Teaching your kids to manage money

The importance of being honest with your kids about finance

Money has become the new sex. No, not in the way you think. Parents who unblushingly give their kids the lowdown on the birds and bees clam up when the topic turns to nickels and dimes. It's not just worry over the high cost of daycare, or how to best save for college. It's what, and how, do I teach my kids about money?

Not discussing money openly with your kids is a wrong turn, says CUNA director of youth outreach Phil Heckman: "Parents make a huge mistake when they're not sharing decisions about what to do with limited income. And everyone has a limited income, it's just at different levels."

Heckman believes one of the best ways parents can teach kids about money is to talk openly about their own financial decisions. "There's a lot you can share with kids about how you make decisions. If you don't do that, you're ignoring the opportunity to teach and model."

Madison-based personal financial counselor Connie Kilmark feels that parents need to clarify their own values in the process of providing financial education to their children -- just as with sex education. "It's all about values," says Kilmark. "What is important? What are my beliefs?"

Kids will rejoice in the fact that both Kilmark and Heckman advocate allowance-giving that is unconnected to grades, chores or behavior. Kilmark explains why kids must be given an allowance in order to learn about money: "It's the cradle of teaching. It is to money education what food is to nutrition education. You can't teach kids about money if they don't have any."

But why not connect the money to work done by the child? After all, adults have to work for pay. Both Kilmark and Heckman are adamant that allowances should not be contingent on anything. Otherwise money "gets all tangled up in disapproval and unhappiness," explains Kilmark. Heckman agrees that having the allowance hinged on chores "introduces a contingency that interferes with learning. Getting into power struggles with kids over money can be as destructive as having a four-hour standoff over a serving of green beans."

Both instead believe that kids should be expected to do age-appropriate chores, not for money, but simply because it is an expectation. Failure to complete those chores should instead be punished with loss of privileges. Otherwise, parents are likely to find that children will often simply choose to forgo allowance in order to avoid helping around the house.

Similarly, withholding money to punish a child for misbehavior teaches the wrong sort of lesson. Kilmark explains it this way: "We don't want money to be [seen as] the universal solvent that dissolves all difficulties."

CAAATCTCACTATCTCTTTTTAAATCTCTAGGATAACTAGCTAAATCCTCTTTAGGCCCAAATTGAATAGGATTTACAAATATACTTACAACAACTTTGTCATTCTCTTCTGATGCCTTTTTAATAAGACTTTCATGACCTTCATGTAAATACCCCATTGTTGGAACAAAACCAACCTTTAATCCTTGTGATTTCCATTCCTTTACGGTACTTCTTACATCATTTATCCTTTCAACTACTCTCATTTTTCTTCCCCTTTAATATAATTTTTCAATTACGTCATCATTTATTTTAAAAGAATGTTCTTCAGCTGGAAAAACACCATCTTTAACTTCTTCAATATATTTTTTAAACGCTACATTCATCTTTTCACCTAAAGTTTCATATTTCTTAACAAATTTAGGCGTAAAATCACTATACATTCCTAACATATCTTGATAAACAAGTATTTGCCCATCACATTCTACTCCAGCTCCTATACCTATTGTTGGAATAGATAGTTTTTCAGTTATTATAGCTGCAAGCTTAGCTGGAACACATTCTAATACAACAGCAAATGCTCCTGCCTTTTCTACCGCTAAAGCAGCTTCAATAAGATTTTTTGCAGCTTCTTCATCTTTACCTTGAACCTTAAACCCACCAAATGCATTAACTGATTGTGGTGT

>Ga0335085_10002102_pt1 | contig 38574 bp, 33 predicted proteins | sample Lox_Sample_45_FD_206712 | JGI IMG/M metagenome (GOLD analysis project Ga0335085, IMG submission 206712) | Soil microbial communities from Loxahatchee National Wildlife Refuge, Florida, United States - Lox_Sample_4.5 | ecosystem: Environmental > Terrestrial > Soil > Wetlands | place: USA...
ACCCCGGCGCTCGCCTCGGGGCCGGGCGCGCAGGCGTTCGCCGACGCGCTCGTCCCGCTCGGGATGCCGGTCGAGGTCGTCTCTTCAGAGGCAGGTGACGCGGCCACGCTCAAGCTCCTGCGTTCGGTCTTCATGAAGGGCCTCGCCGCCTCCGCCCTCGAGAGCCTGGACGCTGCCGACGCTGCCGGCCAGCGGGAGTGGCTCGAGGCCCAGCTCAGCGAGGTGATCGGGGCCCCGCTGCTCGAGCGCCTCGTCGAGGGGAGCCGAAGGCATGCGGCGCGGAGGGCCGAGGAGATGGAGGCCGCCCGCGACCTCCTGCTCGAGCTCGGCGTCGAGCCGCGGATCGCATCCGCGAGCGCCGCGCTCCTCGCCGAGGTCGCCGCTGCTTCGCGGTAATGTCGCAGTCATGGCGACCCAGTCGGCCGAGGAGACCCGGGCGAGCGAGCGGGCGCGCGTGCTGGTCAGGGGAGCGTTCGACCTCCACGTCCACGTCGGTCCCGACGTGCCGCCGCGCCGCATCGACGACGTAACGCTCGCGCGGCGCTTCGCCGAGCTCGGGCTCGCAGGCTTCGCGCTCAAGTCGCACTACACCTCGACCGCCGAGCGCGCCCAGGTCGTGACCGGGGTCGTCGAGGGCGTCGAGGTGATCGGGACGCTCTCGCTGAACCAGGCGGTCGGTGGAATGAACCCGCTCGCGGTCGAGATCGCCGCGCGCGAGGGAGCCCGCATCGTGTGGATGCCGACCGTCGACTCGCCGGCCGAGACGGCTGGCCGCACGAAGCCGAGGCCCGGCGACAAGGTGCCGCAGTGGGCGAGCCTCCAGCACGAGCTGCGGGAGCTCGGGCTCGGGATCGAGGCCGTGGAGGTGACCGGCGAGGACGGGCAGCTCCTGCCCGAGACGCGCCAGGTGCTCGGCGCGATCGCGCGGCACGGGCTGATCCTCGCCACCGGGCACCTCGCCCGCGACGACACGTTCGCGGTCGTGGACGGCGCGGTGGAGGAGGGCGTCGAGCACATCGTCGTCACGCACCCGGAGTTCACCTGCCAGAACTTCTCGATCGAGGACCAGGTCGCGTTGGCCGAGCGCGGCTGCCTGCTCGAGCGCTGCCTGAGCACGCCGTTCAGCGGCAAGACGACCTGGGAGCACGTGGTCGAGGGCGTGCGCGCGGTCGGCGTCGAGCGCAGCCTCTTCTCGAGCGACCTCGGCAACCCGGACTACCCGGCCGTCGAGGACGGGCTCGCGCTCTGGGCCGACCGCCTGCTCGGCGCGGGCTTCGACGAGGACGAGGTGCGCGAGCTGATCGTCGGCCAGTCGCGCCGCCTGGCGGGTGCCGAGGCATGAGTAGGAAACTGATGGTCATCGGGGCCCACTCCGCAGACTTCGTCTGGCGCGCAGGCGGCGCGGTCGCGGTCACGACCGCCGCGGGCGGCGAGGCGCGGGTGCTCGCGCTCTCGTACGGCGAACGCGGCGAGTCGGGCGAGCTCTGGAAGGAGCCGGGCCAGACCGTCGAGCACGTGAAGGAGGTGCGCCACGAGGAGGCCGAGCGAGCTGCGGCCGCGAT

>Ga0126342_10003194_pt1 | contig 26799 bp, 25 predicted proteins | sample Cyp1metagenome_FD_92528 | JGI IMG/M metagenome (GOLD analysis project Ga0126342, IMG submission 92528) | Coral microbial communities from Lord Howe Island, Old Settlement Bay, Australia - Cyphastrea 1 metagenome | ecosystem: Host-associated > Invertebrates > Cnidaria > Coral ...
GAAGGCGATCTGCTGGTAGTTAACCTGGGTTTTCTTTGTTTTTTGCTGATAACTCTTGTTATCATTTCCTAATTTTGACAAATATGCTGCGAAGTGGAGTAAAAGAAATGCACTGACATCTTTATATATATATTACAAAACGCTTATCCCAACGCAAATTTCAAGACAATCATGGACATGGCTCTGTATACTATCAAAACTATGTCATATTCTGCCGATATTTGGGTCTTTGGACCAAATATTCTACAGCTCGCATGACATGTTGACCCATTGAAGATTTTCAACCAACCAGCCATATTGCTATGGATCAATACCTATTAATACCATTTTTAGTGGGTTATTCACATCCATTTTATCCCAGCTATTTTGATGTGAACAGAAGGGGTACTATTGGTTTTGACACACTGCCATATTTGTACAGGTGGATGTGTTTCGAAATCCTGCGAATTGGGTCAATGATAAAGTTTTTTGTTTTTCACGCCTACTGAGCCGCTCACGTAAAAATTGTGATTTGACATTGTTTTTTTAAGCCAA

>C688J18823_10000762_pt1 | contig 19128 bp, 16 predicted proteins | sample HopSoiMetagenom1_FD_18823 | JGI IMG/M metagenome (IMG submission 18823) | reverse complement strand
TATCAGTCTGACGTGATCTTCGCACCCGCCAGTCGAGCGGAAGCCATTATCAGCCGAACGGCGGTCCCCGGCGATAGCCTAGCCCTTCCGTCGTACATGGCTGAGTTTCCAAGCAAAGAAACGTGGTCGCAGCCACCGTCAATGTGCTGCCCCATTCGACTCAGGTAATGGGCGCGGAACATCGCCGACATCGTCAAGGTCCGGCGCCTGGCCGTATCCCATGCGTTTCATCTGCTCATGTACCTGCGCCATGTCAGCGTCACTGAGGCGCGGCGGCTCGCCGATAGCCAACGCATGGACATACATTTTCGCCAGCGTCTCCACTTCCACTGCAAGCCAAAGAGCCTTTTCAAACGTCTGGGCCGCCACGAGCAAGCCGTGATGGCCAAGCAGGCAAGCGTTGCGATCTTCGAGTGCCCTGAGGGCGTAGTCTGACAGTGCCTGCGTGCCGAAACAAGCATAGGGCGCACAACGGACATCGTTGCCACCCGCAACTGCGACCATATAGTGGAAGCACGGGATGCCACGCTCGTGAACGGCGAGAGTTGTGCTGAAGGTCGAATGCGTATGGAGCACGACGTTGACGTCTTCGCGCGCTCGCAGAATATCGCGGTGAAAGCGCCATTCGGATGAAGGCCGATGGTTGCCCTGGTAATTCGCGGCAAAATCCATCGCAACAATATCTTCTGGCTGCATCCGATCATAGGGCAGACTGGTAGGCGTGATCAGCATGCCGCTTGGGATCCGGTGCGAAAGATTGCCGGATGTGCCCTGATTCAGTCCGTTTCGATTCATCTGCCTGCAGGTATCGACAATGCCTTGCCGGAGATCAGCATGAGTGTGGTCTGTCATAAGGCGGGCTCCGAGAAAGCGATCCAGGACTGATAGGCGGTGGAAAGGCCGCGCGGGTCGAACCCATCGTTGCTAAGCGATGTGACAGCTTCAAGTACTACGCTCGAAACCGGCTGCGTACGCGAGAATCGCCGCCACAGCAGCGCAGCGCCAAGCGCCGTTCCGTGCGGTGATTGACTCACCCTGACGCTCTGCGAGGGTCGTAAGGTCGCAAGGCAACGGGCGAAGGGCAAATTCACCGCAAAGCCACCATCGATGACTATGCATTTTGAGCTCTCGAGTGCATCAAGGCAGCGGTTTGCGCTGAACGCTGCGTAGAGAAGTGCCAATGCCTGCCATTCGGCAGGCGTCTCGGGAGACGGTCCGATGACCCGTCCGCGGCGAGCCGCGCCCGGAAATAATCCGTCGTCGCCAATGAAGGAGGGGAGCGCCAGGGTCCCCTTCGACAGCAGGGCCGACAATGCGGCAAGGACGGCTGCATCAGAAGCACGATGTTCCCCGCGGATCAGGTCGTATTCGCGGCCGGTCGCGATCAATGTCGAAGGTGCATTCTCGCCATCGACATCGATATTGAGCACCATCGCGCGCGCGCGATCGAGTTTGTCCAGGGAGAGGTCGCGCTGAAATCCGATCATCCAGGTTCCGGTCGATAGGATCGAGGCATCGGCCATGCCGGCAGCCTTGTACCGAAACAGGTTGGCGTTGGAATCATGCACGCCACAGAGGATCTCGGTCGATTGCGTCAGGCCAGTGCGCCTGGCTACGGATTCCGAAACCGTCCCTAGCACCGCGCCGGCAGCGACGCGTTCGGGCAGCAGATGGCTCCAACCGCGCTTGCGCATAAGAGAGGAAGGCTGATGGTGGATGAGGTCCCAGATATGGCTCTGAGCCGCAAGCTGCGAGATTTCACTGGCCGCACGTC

What positive associations, then, do we want to teach kids? Heckman believes that one of the chief goals of financial education is inculcation of the benefits of saving. "The earlier you start saving, the less you have to put aside. You are constantly hearing from peers and parents, 'I wish I'd started earlier.'" He adds, "Not that 8-year-olds need to be thinking about retirement."

Kilmark believes that 8-year-olds don't even need to be thinking about college. She describes a scene she witnessed in which a preschooler threw a tantrum in the lobby of a bank, screaming, "I want my college money! I want my college money!" Kilmark encourages parents to help children with saving for smaller, obtainable goals -- a bicycle or a gaming system, for instance. "You need to teach deferred gratification gradually," she says.

A second benefit of teaching kids deferred gratification is that they will have more resources with which to avoid the temptation of easy credit, which Kilmark describes as a "looming danger," now that credit card companies begin aggressively marketing themselves to teens as soon as they turn 18. In Kilmark's view, credit not only enables young people to spend "next year's money today," but "destroys the intrinsic and intimate relationship between money and time."

A basic game plan for financial education, then, begins with an allowance, one not tied to chores, grades, behavior or anything else. The size of the allowance is a complicated decision, influenced by the age and interests of the child, and also what the child is expected to pay for.

Kilmark recommends a threefold approach: money for now, money for later (savings toward a bigger purchase), and money for sharing (set aside for gift giving and philanthropy). She likes to keep things simple, recommending simply dividing cash into three envelopes. The parents and child should develop an agreement that states explicitly what the child is expected to pay for with the money in the allowance; the usual costs include snacks, CDs, admission to movies or other entertainment and expenses associated with hobbies or collections.